Françafrique and Ethics in International Relations

Abstract


The article discusses the corruption ties between the political elites of France and a number of sovereign African states that were part of the French colonial empire until the middle of the last century. An analysis of the reasons is given that prompted the first President of the Fifth Republic, General Charles de Gaulle, to begin the formation of a special military and political phenomenon, later named “Fransafrique”. The nature of this phenomenon is revealed as a special combination of latent lobbyist networks of the military-political and economic influence of the Elysee Palace in the countries of the Black Continent, on the one hand, and as a specific mechanism for implementing the French version of neocolonialism in political practice, on the other hand. The point is made that the threat of the loss of all military and strategic, political and, in particular, economic preferences of France in the newly independent African countries, prompted the Elysee Palace to semi-legal, illegal, and often criminal methods of defending the interests of France in the region. In practice, this meant the construction of a system of integral dependence of the formally independent countries of Tropical Africa from the former metropolis, the formation of a tuple of client-states with corrupt power elites. The latter were designed to provide the French energy giants with virtually unlimited access to strategic natural resources, control over the political parties of these countries. The main emphasis in this French model of neocolonialism was made on the total bribery of the emerging political elites of African countries. The French special services used such methods maintaining control over the situation as blackmail, political assassinations or direct military aggression when the direct bribery of African politicians proved impossible or insufficient. Particular attention is paid to the problem of the influence of corrupt African leaders, in their turn, on the political class of France at different stages of the history of the Fifth Republic. It is concluded that the post-war policy of the former metropolis in the now sovereign states of Africa has led not only to the corrupting of dependent African leaders, but also to the corrupt decay of the leaders of the French political system.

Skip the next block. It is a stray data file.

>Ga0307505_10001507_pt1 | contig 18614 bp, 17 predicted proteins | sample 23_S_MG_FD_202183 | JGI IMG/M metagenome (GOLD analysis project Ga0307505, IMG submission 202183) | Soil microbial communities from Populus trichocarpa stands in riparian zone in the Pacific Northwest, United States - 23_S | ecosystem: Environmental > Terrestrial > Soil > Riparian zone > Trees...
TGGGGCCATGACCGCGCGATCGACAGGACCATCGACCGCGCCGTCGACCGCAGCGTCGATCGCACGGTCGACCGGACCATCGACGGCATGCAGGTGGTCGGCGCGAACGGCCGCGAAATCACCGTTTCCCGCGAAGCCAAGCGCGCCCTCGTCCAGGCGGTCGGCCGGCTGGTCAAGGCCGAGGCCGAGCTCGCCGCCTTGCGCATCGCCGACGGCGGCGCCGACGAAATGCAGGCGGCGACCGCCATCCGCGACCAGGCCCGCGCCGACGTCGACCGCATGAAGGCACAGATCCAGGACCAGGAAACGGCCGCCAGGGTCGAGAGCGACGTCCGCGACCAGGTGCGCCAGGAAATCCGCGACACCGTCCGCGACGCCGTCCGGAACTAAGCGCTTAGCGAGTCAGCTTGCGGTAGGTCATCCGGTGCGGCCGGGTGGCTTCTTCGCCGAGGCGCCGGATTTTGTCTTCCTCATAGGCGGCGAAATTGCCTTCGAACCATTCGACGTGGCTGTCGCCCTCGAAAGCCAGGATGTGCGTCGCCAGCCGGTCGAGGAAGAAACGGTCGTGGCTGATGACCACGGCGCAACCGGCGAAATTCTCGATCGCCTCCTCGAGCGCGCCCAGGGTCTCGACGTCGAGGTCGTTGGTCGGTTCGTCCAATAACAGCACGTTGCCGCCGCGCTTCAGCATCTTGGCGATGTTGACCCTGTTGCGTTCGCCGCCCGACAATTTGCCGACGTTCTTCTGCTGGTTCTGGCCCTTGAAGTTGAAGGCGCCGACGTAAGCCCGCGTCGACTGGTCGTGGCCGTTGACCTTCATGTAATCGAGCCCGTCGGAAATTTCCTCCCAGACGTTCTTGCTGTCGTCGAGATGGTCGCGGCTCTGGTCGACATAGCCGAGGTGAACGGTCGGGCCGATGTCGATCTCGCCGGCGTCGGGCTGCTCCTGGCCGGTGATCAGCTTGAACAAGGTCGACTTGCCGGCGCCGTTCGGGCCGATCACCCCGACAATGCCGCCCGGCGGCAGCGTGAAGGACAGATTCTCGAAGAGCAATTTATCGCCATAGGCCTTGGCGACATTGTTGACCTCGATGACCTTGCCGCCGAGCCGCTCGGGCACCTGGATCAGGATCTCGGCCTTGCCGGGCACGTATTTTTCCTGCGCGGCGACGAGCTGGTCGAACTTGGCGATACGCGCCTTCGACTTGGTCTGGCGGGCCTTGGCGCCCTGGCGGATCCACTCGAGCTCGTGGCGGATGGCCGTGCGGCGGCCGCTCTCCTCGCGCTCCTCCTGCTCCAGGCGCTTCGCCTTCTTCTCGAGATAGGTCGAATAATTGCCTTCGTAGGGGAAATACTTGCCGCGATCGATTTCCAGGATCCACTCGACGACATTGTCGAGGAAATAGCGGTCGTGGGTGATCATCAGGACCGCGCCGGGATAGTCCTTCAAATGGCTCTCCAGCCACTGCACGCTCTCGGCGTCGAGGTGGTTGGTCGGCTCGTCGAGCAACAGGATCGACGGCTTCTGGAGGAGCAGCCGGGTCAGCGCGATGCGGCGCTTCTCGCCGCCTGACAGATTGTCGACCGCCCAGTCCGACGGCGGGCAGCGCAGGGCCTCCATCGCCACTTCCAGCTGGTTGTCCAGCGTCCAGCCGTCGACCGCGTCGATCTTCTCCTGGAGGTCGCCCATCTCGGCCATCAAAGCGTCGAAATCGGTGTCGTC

Vasily Rudolfovich Filippov

Principal contact for editorial correspondence.
fvr@mail.ru
Institute for African Studies, Russian Academy of Sciences Moscow, Russia

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